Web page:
Moving to the upper, the Supersonic smartly utilizes the technology Under Armour made its name with: advanced textiles. In this case, that means the light and breathable HeatGear. And while moisture management is great, in my opinion, that was secondary to how well it fit. When fully laced, it achieved that one-to-one ratio that all performance shoes should aim for. What makes it so impressive is that as great as it fits, it flexes just as well. There were no hot spots or pinching to be found. The addition of patent leather overlays provides additional support where needed, without adding bulk.
Just when I thought everything was spot on with the upper, a problem reared its head…its painful head. When I received my pair of Supersonics, I was shocked at how drastically asymmetrical the collar was – the Air Jordan 2010 is the only shoe I can think of off hand that comes close. It may look drastic, but I loved how it felt. The medial side feels fully supportive, while the dip on the lateral is a pure low-top height, and allows for excellent range of motion. The problem was that by the time I finished my first run in the Supersonics, I could feel the internal heel counter directly against my heel, and it did not feel good. The collar padding is just too sparse, and what is there isn’t dense enough. The Zoom Kobe IV taught us how important that collar padding can be. When done right, it not only adds protection and comfort, but benchmark-quality lockdown. Thanks to the upper, the lockdown on the Supersonic is fine, but the comfort and protection in the collar just didn’t work for my feet. That said, everyone has uniquely shaped feet, and this may not be an issue for all ballers. But to my feet, this miss with the collar foam directly led to discomfort. I was able to compensate somewhat by wearing thick socks, but it didn’t completely alleviate the problem. Plus, I don’t like playing in thick socks.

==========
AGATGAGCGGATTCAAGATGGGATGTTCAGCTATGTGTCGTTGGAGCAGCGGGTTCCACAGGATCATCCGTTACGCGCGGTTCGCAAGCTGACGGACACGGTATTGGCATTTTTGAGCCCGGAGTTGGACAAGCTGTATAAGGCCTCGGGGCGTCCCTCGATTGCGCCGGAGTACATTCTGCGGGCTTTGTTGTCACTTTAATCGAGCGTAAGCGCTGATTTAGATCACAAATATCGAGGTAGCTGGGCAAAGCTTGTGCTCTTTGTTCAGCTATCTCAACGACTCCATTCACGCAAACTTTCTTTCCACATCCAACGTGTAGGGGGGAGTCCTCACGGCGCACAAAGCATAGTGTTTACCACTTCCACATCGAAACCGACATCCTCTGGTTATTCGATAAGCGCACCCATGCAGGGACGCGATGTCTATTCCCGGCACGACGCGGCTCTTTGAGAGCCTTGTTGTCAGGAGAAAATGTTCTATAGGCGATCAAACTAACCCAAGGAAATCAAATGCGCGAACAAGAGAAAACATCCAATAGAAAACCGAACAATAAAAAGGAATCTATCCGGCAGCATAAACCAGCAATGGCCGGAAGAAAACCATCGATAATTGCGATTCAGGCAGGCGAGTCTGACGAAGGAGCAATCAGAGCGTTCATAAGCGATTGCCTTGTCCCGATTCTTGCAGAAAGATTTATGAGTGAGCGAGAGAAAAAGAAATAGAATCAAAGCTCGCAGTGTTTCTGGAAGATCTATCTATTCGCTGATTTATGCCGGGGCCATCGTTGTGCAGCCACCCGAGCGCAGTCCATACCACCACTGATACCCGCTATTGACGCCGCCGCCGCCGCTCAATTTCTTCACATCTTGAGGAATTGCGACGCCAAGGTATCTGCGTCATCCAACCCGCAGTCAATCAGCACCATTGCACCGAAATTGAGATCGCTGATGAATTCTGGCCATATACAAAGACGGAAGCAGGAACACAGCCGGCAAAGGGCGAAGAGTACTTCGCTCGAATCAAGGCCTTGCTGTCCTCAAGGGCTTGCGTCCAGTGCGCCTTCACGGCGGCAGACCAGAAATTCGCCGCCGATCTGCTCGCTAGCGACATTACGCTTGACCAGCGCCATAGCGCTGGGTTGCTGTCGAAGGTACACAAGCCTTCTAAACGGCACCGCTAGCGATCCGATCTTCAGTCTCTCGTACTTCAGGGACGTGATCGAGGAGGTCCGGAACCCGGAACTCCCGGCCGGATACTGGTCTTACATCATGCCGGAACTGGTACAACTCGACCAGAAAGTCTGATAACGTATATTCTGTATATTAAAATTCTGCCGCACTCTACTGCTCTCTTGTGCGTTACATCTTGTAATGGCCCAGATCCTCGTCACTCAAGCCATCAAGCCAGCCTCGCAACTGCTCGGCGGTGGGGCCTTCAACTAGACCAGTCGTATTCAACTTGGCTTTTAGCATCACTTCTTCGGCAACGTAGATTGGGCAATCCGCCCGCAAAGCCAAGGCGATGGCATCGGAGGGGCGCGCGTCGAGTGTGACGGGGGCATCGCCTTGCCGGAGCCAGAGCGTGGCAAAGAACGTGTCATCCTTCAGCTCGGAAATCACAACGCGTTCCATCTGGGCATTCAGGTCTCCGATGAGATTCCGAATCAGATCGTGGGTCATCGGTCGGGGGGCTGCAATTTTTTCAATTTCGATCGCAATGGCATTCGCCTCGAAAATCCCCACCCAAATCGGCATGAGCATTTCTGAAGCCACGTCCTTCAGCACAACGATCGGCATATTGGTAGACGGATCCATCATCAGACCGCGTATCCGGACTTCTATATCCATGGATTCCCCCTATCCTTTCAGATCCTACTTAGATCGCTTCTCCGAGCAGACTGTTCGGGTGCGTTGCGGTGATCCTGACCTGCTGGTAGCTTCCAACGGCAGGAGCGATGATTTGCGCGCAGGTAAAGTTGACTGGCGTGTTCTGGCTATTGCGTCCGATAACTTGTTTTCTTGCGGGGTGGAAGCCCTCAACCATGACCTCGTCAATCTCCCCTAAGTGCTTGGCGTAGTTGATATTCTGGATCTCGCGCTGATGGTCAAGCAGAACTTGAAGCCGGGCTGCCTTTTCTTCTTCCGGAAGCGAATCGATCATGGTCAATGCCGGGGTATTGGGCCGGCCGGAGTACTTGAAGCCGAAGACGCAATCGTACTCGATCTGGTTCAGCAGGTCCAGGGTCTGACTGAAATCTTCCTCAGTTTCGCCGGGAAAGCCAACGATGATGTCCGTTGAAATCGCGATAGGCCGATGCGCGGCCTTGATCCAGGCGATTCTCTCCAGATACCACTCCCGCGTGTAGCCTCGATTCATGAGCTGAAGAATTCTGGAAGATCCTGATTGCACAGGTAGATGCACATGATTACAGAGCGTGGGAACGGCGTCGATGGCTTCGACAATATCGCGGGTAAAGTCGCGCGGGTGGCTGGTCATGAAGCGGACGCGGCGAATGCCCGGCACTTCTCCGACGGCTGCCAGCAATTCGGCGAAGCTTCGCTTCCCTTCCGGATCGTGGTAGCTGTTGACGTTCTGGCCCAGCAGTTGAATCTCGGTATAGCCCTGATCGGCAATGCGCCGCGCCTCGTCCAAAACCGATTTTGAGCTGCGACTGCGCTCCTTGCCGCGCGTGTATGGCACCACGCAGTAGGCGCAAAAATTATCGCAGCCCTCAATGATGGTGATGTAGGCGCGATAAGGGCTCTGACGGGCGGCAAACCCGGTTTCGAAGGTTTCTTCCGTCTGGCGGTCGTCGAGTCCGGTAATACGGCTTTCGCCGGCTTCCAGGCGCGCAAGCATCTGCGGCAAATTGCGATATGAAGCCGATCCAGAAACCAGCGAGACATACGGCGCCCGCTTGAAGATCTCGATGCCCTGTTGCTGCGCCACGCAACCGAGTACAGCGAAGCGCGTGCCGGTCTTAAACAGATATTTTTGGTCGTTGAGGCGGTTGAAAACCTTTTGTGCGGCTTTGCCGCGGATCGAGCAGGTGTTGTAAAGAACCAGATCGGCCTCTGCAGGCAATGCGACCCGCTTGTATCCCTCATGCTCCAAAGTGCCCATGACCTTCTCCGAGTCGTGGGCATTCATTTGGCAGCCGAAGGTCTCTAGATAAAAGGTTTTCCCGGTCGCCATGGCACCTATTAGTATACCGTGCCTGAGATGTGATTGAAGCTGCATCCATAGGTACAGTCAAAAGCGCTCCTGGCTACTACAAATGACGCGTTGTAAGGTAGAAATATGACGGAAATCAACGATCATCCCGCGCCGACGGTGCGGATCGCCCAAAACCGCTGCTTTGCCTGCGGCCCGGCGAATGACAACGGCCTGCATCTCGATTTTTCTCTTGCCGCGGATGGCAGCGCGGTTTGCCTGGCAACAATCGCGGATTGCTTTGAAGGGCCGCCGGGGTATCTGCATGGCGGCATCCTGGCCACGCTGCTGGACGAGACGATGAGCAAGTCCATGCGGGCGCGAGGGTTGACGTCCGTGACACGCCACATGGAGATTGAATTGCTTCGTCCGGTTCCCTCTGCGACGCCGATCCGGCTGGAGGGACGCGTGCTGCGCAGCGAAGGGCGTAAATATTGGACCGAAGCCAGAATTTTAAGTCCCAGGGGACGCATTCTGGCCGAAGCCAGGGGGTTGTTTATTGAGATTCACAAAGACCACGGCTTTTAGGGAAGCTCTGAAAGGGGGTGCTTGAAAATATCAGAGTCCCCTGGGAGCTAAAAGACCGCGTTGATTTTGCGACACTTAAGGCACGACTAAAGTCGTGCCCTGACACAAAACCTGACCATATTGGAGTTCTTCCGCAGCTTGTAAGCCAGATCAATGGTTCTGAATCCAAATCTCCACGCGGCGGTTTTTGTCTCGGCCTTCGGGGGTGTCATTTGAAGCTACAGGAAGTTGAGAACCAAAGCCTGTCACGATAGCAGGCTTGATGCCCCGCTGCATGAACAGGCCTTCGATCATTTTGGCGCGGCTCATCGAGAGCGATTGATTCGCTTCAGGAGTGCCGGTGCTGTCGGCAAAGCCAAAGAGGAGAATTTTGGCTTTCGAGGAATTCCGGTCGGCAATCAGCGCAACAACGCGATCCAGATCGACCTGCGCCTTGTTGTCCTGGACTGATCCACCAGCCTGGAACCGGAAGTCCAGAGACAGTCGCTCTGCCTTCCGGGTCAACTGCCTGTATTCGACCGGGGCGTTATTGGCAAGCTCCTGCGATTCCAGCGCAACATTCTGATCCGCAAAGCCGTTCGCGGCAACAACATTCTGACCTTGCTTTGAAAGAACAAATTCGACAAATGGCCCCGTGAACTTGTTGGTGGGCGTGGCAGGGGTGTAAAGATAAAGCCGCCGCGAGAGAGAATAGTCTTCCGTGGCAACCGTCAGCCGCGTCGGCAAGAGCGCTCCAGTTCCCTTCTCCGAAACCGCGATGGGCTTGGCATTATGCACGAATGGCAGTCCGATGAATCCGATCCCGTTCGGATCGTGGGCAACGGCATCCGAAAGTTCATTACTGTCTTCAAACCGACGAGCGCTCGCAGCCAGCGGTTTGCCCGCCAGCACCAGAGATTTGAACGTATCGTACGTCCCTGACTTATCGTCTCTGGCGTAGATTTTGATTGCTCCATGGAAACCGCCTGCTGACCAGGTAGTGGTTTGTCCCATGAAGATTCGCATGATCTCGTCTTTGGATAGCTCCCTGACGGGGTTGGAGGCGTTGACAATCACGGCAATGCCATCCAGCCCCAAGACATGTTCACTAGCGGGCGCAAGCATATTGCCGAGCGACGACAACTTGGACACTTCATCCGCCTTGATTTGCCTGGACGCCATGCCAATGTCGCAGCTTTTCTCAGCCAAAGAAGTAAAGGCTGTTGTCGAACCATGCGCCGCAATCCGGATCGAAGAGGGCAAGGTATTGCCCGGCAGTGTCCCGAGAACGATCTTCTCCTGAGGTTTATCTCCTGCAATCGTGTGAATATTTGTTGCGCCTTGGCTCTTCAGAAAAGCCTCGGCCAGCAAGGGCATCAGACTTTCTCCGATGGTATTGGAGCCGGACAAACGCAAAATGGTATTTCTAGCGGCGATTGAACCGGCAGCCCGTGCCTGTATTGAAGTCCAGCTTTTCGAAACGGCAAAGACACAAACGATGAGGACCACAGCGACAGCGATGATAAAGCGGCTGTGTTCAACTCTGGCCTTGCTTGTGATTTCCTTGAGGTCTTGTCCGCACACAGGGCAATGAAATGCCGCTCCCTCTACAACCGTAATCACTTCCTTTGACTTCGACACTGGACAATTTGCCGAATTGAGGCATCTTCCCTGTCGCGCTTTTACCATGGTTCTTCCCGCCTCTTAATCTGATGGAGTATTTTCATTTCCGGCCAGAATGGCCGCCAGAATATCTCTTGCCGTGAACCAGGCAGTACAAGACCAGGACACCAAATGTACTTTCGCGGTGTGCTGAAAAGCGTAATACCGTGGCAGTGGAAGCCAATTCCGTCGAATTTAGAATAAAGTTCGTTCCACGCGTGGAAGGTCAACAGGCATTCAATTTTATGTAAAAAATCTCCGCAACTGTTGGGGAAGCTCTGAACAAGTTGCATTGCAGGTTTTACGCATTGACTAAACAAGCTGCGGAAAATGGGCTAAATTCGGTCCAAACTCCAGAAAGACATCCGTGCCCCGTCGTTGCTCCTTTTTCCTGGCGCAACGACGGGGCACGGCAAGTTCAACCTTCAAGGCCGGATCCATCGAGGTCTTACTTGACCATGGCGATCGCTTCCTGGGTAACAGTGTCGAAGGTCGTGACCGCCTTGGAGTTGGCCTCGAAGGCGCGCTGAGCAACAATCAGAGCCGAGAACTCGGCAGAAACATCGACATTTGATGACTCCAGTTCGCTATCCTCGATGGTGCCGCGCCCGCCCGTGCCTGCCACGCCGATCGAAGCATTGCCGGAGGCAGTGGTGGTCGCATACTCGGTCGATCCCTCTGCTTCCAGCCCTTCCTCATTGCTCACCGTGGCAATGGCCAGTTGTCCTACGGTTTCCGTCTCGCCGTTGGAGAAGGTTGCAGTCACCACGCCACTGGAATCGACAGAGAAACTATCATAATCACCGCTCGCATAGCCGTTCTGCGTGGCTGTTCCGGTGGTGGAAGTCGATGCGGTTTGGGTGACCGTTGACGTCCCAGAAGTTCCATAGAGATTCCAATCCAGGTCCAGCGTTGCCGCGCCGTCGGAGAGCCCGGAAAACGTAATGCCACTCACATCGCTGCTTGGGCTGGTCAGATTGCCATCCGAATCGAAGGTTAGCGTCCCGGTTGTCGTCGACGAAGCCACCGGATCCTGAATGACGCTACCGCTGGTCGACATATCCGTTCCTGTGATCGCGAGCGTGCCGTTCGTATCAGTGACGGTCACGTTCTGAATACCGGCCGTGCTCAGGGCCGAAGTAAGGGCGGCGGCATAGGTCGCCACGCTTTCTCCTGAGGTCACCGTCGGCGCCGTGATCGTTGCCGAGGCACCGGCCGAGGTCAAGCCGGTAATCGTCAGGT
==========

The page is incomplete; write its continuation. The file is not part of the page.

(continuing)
If I sound disappointed by the Supersonic, that’s only because it was so close to being so much better. That’s saying a lot too, because, even as it is, this is a great shoe. The things that the shoe did right, it did really right. And moving forward, it makes me even more optimistic about the future of the Under Armour line, because the misses here are very correctible (which also makes them harder to forgive). There is a solid foundation in the UA hoops line, and the Supersonic’s upper is an exciting introduction to boundaries that can be pushed thanks to their textile expertise. Now, if they can only get the easy stuff right…
best for: Players at most positions looking for a well-rounded team shoe
colorway tested: Black/Black/Silver
key tech: Micro G foam, TPU midfoot shank, HeatGear upper, asymmetrical collar
pros: cushioning; cut; transition
cons: traction, lack of quality collar padding caused comfort issues with internal heel counter
improvements: if you can’t beat herringbone, use herringbone; better quality padding in collar
buying advice: As much as I wanted to love the Supersonic, its average traction, and comfort issues in the heel were problems. But I still really liked it. And at $90, it’s an easy recommendation for players looking for outstanding court feel and transition, with little compromise to cushioning.
Available Now: Under Armour Supersonic